Young freewheeling wanderer Jerry Day and his beautiful wife Toni are at odds over their lifestyle. Jerry can't accept responsibility but Toni yearns for a family and a settled life. Then ... See full summary »
Fan dancer Alabam Lee is convicted of breaching the morals code with her racy shows. Her agent has her adopt a "mother" from an old ladies home as a publicity ploy to improve her image. ... See full summary »
Helen and Ken are a pretty strange couple. She is a pathological liar, and he is a scrupulously honest (and therefore unsuccessful) lawyer. Helen starts a new job, and when her employer is ... See full summary »
Architect Peter Ibbetson is hired by the Duke of Towers to design a building for him. Ibbetson discovers that the Duchess of Towers, Mary, is his now-grown childhood sweetheart. Their love ... See full summary »
A wealthy New York socialite falls for and marries a cowboy while out West. Her father disinherits her, and after trying to make a go of it as a cowboy's wife, they agree to divorce and she... See full summary »
Corliss Archer, 15, and Mildred Pringle, 17, are best friends, and get into some mischief together which causes their parents to start fighting over who is a bad influence on whom. Their ... See full summary »
Young freewheeling wanderer Jerry Day and his beautiful wife Toni are at odds over their lifestyle. Jerry can't accept responsibility but Toni yearns for a family and a settled life. Then the Days 'rediscover' Jerry's young daughter Pennie, who has been living with his rich deceased wife's family. Pennie appears to be just what Jerry needs to mend his swindling ways and lead a straight life. Despite the responsibility of his new family, Jerry is swayed by the corruptible influence of jewelry thief Felix Evans. When Evans lures Jerry into a job, it puts the continuation of his new family life at risk. Written by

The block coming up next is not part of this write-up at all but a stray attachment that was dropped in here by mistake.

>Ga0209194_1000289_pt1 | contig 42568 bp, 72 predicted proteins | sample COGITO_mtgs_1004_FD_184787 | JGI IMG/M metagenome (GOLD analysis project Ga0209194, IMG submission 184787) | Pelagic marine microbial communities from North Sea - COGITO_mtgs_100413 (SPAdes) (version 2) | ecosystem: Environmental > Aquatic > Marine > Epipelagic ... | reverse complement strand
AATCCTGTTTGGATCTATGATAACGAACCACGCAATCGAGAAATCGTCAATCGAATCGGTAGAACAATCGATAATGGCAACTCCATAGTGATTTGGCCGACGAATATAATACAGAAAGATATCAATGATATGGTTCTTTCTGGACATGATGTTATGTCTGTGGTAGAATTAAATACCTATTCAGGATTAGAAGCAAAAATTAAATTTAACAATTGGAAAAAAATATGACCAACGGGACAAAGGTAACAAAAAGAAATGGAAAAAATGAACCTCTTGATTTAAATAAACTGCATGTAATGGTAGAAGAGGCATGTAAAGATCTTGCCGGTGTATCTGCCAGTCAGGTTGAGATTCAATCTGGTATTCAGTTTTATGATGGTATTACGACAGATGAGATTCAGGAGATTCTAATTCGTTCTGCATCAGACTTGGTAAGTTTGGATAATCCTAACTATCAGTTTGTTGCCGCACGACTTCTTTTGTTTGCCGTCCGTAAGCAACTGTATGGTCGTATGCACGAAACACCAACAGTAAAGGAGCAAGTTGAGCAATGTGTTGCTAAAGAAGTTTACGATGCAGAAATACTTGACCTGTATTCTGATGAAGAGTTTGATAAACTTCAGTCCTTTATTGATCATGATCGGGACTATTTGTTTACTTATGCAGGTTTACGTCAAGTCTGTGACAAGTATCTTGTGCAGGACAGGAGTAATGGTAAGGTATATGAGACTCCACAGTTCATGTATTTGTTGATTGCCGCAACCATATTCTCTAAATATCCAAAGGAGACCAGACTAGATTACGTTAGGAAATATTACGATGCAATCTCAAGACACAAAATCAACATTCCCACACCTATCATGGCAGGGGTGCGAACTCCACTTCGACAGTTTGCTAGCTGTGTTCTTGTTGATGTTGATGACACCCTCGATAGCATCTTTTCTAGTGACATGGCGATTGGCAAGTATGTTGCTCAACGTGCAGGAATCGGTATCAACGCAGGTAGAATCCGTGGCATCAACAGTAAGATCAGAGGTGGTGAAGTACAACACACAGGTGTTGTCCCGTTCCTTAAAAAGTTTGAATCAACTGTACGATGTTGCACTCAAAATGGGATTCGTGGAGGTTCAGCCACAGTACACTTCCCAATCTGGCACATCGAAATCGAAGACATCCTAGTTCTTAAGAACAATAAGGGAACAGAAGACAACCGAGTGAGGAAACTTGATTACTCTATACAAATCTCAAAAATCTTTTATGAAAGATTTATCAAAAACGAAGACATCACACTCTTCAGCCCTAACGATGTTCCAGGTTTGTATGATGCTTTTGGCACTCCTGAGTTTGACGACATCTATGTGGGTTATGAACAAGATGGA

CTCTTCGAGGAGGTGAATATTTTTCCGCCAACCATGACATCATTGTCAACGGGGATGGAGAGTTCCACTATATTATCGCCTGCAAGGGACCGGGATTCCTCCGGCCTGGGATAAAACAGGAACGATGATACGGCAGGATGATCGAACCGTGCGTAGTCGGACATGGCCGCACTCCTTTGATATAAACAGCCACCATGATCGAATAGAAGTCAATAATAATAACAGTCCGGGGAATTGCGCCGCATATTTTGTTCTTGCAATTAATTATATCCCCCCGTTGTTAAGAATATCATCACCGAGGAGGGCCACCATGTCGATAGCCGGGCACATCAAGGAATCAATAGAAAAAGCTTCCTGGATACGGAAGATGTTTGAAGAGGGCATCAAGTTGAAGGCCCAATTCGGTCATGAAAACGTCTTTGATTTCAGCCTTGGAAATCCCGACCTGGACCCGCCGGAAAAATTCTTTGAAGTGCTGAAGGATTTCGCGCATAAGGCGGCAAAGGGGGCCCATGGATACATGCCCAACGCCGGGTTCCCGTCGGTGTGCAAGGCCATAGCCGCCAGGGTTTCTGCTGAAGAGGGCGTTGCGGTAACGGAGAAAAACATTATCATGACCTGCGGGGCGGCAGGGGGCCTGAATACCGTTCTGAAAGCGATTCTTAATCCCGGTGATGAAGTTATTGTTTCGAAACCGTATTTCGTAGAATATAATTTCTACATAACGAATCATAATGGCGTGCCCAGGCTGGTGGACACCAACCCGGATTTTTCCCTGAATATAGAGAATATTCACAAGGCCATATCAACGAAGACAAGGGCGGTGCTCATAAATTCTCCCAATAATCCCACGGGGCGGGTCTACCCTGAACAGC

Gary Jackson <firstname.lastname@example.org>
In the scene in which Penny bursts into tears after finding the stolen necklace, Shirley Temple's tears were genuine. Just before filming the scene, Temple learned that her friend Dorothy Dell (her co-star in Little Miss Marker (1934)) had been killed in a car crash. Because of Temple's affection for Dell, the news was kept from her for as long as possible. See more »
When Jerry and Penny board the double-decker bus in New York, Penny is holding an ice cream cone and Jerry's hands are empty. But in the next shot, as Penny gets her bus transfer, Jerry is holding the ice cream cone in his right hand even though we've never seen Penny hand it to him. See more »
The year 1934 was when Shirley Temple played three major movies and really began to make a name for herself. Unfortunately, the studios had to experiment to see what the public best liked about here. Two of those things were singing and dancing. Another was a short, interesting film that kept people's attention and got their minds off The Depression. You know the other keys to Shirley's successful films.
This film achieved none of the above, despite the star presences of Gary Cooper and Carole Lombard and despite a very good director in Henry Hathaway. In addition, there are too many talky parts in here which become simply boring, and too many arguments between a sullen Lombard and Cooper. To top it off, you didn't get the normal feel-good ending which is what the public wants. I guess they learned after this movie.
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